Check out some of the best fairy tale books for kids as recommended by teachers and librarians! There are so many amazing fairy tale picture books for kids that teach them about popular tales, story elements and story arcs. Don’t forget fractured fairy tale children’s books either! Fractured fairy tales are also excellent as they tell common fairy tales in a different way! Picture books are a great way to teach about almost any topic. These are excellent fairy tale children’s books to share with your students as suggested by the educators in the Picture Book Brain community!
If you’re a member of the Picture Book Brain Trust Community, you already have access to EVERY lesson plan and activity for these books! Just click on the Lesson Plans button in the menu!
Check out the books:
After the Fall
Everyone knows that when Humpty Dumpty sat on a wall, Humpty Dumpty had a great fall. But what happened after? This tale follows Humpty Dumpty, an avid bird watcher whose favorite place to be is high up on the city wall―that is, until after his famous fall. Now terrified of heights, Humpty can longer do many of the things he loves most.
Will he summon the courage to face his fear? You can get the lesson and activities with Google Docs and Slides as well as printables FOR FREE! Sign up below!
The Three Little Javelinas
Everyone knows the story of the three little pigs, but now you’re going to meet the three little javelinas (pronounced ha-ve-LEE-nas)-loveable, wild, southwestern cousins of pigs. Living in homes built out of tumbleweeds and saguaro ribs (from the fallen giant cacti), the first two javelinas are soon running from the hungry coyote, who had hoped to eat them with red chile sauce. And where do they go for shelter? Why, to their wise sister’s house, made strong with adobe bricks.
A great version of the Three Little Pigs fairytale told in the southwest United States that is great for illustrating the impact of setting on a story. Also available in Spanish as Los tres pequenos jabalies.
The Three Snow Bears
A really fun winter version of the Goldilocks and the Three Bears fairytale.
When Aloo-ki glances up from fishing and sees her sled dogs floating off on an ice floe, she races after them. She comes upon an igloo with no one home and goes inside.Turns out the polar bear family who lives there is out walking while their breakfast cools off. Aloo-ki eats some soup, tries on their boots, and finally crawls into the smallest bed for a nap. Meanwhile, Papa, Mama, and Baby Bear see her dogs adrift, swim out to rescue them and return home to find Aloo-ki fast asleep in Baby Bear’s bed.
Jack and the Beanstalk and the French Fries
When Jack trades the family cow for a handful of magic beans, he gets more beans than he ever expected or wanted. It’s bean porridge for breakfast! Bean salad for lunch! Bean chowder for dinner! It doesn’t take long before Jack is tired of eating nothing but beans–no matter how nutritious!
But just as he’s about to chop down his magic beanstalk, he meets a grumpy giant, who is just as sick and tired of beans as he is. Together, Jack and the giant cook up a plan to plant a vegetable garden full of tomatoes, corn, carrots, and russet potatoes that’s bound to satisfy everyone. A fun version of the Jack and the Beanstalk tale.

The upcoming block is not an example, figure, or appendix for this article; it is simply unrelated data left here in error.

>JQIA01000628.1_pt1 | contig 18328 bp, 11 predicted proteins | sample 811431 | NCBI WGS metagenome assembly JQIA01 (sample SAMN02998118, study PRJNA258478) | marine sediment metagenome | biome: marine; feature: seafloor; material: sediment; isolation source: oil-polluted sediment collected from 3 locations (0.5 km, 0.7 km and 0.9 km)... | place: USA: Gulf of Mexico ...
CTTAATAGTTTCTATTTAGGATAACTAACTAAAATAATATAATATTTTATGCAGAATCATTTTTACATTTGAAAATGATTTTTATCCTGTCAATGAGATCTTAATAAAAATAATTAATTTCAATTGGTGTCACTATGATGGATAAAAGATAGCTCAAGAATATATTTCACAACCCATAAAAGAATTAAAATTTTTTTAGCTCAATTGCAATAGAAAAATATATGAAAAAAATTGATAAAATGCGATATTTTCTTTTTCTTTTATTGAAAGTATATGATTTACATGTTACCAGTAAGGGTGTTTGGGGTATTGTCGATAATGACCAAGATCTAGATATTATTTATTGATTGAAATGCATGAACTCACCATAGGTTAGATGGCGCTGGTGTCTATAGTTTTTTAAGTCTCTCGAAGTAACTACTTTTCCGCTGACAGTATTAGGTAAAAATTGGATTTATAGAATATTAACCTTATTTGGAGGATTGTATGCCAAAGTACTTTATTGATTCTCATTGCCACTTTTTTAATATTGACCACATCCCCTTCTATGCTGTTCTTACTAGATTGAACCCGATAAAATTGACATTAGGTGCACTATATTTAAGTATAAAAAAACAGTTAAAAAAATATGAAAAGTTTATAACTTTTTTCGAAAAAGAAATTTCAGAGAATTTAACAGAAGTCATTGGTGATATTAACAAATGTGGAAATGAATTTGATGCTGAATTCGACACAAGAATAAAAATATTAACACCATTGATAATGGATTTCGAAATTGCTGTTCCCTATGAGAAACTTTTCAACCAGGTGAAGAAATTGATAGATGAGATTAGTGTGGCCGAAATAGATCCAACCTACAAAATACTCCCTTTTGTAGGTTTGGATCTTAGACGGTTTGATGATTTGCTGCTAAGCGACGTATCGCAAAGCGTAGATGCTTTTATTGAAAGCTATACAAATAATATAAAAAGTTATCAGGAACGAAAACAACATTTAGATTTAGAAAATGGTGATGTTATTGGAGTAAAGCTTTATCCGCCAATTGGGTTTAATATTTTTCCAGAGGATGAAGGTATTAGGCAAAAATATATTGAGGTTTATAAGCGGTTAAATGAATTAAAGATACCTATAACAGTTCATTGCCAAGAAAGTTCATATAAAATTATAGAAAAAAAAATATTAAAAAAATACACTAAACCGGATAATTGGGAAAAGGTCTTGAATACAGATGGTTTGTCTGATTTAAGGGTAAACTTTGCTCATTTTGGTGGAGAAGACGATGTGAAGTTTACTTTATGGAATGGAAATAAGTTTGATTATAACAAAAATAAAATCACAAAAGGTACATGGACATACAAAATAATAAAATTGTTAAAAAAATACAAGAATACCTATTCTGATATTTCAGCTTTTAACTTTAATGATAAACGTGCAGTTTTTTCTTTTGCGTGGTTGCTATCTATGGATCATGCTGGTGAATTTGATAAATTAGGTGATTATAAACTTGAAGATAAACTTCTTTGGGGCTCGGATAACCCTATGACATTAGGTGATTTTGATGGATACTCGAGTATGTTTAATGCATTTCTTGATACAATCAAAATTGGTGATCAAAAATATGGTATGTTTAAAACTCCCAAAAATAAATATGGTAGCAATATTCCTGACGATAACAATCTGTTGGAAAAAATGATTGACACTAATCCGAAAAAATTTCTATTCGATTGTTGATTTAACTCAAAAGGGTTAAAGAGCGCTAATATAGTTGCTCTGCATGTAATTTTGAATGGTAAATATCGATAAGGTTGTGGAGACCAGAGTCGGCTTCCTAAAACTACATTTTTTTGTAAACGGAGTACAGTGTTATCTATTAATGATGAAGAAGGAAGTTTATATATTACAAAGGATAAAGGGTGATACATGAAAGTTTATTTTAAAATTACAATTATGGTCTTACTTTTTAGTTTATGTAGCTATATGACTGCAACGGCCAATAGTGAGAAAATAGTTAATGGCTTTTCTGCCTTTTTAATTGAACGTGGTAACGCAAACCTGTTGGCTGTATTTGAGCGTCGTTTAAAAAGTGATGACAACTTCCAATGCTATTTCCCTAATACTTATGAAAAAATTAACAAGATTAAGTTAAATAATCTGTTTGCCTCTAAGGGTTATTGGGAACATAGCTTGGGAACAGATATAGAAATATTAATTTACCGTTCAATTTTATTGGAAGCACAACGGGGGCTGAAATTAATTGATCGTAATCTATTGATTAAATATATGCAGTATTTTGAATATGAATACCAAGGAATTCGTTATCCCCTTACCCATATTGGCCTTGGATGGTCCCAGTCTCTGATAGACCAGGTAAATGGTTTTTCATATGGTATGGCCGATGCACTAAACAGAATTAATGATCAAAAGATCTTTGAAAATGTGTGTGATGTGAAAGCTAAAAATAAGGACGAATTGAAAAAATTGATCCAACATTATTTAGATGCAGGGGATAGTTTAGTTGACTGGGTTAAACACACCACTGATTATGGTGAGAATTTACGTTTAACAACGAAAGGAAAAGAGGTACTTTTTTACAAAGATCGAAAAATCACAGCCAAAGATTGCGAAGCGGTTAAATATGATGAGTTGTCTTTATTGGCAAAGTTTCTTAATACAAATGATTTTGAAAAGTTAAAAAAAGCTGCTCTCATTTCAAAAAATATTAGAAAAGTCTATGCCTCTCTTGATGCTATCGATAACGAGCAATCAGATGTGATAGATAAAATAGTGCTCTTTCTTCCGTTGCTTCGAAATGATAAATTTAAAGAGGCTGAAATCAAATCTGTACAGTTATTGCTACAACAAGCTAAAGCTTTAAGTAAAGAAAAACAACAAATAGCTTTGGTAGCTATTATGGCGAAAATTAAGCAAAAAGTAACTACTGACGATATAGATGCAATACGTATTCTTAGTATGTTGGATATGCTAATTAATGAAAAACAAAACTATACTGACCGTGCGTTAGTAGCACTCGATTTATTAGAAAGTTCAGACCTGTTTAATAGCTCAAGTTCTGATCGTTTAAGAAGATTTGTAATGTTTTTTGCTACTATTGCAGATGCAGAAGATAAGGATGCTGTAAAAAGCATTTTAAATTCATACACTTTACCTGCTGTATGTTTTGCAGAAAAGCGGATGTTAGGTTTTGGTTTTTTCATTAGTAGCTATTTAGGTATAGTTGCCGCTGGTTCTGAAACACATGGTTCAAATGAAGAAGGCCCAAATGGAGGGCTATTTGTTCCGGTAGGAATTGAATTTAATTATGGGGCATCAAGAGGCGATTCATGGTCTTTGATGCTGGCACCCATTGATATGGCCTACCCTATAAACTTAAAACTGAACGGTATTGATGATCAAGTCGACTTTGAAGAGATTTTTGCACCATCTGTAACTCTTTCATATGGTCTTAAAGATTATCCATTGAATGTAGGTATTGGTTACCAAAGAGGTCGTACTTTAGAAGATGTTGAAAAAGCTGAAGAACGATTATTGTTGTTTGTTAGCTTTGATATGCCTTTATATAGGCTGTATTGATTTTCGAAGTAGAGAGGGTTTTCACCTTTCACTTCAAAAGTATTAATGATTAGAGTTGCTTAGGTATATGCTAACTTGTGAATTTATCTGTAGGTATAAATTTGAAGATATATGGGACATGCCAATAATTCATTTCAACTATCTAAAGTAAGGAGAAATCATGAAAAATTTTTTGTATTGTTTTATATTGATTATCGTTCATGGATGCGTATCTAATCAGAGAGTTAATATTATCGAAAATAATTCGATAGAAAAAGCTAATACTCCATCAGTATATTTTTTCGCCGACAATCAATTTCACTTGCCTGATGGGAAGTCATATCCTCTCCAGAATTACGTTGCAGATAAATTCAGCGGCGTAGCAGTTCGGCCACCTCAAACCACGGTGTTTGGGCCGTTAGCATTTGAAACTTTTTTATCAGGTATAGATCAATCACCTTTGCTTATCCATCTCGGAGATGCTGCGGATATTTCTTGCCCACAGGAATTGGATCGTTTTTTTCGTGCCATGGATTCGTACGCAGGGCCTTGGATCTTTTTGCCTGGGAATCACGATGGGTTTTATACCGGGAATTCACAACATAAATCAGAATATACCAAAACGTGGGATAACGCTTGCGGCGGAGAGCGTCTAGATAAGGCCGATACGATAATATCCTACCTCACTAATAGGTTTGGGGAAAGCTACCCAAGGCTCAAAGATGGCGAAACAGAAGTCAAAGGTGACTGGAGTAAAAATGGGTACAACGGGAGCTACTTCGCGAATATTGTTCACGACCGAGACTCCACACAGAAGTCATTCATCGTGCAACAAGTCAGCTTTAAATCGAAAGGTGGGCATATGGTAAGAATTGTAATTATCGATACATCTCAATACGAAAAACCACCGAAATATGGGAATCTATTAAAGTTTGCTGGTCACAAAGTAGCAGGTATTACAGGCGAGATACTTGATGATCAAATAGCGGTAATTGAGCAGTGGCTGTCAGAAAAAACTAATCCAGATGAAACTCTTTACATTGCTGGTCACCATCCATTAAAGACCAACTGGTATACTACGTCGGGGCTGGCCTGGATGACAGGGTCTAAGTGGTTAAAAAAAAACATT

Another fun Jan Brett fairytale reimagining, this time of the Gingerbread Boy fairytale. The wintry setting of this version of the story also make it one of my favorite books for winter. The liftable gingerbread house flap at the end make this version extra for as a read aloud.
The Rough-Face Girl
In a village by the shores of Lake Ontario lived an invisible being. All the young women wanted to marry him because he was rich, powerful, and supposedly very handsome. But to marry the invisible being the women had to prove to his sister that they had seen him. And none had been able to get past the sister’s stern, all-knowing gaze.
Then came the Rough-Face girl, scarred from working by the fire. Could she succeed where her beautiful, cruel sisters had failed? From Algonquin Indian folklore comes a powerful, haunting rendition of Cinderella.
Mufaro’s Beautiful Daughters
When the Great King decides to take a wife and invites the most worthy and beautiful daughters in the land to appear before him, Mufaro brings both of his daughters—but only one can be queen. Who will the king choose?
This story is generally touted as being based on an African folktale, but this not true. Much research was done, and it was not based on any African folktale. Look at it more as a Cinderella type fairytale. It’s still a great story, and it’s also available in Spanish as Las bellas hijas de Mufaro.
Lon Po Po
A lovely Little Red Riding Hood story from China as told by Ed Young. This book was the winner of the Caldecott Medal for its amazing illustrations. A wolf tries to trick 3 children who are left alone when their mother leaves them alone. An excellent story to compare and contrast with the traditional American version of the story.
The Three Pigs
This Caldecott Medal-winning picture book begins placidly (and familiarly) enough, with three pigs collecting materials and going off to build houses of straw, sticks, and bricks. But the wolf’s huffing and puffing blows the first pig right out of the story . . . and into the realm of pure imagination. A very David Wiesner type story if you enjoy any of his popular wordless picture books.
The Turkey Girl
This is a truly Native American fairytale as told by Indigenous author Penny Pollock based on a Zuni Cinderella story. The lesson in the story even follows Native American story structure. This book would also be excellent for November’s Native American Heritage Month!
Best Fairy Tale Books for Kids
Did I miss any great fairy tale books for kids? I’m sure I have! There’s not nearly enough on the list. Let me know in the comments and I’ll add them! I’m always looking for new great picture books!